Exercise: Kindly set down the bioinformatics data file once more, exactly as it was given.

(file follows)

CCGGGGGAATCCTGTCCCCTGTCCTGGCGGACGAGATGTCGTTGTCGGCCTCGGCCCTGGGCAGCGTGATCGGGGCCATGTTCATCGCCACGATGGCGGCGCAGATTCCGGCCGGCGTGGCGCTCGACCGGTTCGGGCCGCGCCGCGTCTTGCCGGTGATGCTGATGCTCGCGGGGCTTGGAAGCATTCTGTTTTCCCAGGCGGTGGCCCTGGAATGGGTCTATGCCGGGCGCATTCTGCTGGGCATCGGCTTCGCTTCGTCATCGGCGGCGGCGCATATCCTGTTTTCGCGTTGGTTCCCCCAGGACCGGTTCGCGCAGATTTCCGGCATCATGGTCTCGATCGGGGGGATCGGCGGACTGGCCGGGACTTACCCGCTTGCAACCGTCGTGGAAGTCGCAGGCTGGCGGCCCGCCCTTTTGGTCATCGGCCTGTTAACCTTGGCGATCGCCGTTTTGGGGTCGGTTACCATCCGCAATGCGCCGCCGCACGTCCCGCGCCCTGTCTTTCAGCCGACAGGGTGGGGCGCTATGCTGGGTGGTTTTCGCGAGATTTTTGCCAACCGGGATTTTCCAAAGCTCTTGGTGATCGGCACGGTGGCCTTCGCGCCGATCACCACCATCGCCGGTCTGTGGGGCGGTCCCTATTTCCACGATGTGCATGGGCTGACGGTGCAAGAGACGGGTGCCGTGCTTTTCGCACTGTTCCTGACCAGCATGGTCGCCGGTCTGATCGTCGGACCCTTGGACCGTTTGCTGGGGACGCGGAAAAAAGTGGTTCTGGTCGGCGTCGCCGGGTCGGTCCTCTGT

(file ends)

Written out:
CCGGGGGAATCCTGTCCCCTGTCCTGGCGGACGAGATGTCGTTGTCGGCCTCGGCCCTGGGCAGCGTGATCGGGGCCATGTTCATCGCCACGATGGCGGCGCAGATTCCGGCCGGCGTGGCGCTCGACCGGTTCGGGCCGCGCCGCGTCTTGCCGGTGATGCTGATGCTCGCGGGGCTTGGAAGCATTCTGTTTTCCCAGGCGGTGGCCCTGGAATGGGTCTATGCCGGGCGCATTCTGCTGGGCATCGGCTTCGCTTCGTCATCGGCGGCGGCGCATATCCTGTTTTCGCGTTGGTTCCCCCAGGACCGGTTCGCGCAGATTTCCGGCATCATGGTCTCGATCGGGGGGATCGGCGGACTGGCCGGGACTTACCCGCTTGCAACCGTCGTGGAAGTCGCAGGCTGGCGGCCCGCCCTTTTGGTCATCGGCCTGTTAACCTTGGCGATCGCCGTTTTGGGGTCGGTTACCATCCGCAATGCGCCGCCGCACGTCCCGCGCCCTGTCTTTCAGCCGACAGGGTGGGGCGCTATGCTGGGTGGTTTTCGCGAGATTTTTGCCAACCGGGATTTTCCAAAGCTCTTGGTGATCGGCACGGTGGCCTTCGCGCCGATCACCACCATCGCCGGTCTGTGGGGCGGTCCCTATTTCCACGATGTGCATGGGCTGACGGTGCAAGAGACGGGTGCCGTGCTTTTCGCACTGTTCCTGACCAGCATGGTCGCCGGTCTGATCGTCGGACCCTTGGACCGTTTGCTGGGGACGCGGAAAAAAGTGGTTCTGGTCGGCGTCGCCGGGTCGGTCCTCTGT